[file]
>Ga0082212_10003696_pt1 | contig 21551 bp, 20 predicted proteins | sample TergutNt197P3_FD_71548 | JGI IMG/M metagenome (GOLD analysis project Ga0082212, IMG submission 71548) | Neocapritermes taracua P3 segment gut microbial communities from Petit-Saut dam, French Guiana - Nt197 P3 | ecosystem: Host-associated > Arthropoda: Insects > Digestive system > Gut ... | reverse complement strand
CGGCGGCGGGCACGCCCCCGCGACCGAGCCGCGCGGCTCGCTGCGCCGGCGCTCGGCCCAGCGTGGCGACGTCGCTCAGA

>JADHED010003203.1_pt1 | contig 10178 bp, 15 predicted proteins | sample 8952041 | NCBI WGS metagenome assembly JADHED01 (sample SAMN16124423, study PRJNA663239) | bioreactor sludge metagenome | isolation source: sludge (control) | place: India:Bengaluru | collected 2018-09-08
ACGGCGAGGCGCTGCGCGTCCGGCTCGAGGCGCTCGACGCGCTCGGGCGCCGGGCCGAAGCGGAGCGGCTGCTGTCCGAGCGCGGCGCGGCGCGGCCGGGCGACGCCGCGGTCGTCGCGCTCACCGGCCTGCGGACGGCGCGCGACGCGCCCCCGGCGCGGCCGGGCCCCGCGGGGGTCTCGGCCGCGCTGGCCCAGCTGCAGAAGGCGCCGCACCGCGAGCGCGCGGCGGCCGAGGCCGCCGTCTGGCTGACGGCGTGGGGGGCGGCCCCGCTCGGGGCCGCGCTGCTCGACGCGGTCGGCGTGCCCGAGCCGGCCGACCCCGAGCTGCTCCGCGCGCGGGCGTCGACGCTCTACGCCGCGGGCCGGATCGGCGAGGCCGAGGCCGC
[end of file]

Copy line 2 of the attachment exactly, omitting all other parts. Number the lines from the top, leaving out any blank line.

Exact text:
CGGCGGCGGGCACGCCCCCGCGACCGAGCCGCGCGGCTCGCTGCGCCGGCGCTCGGCCCAGCGTGGCGACGTCGCTCAGA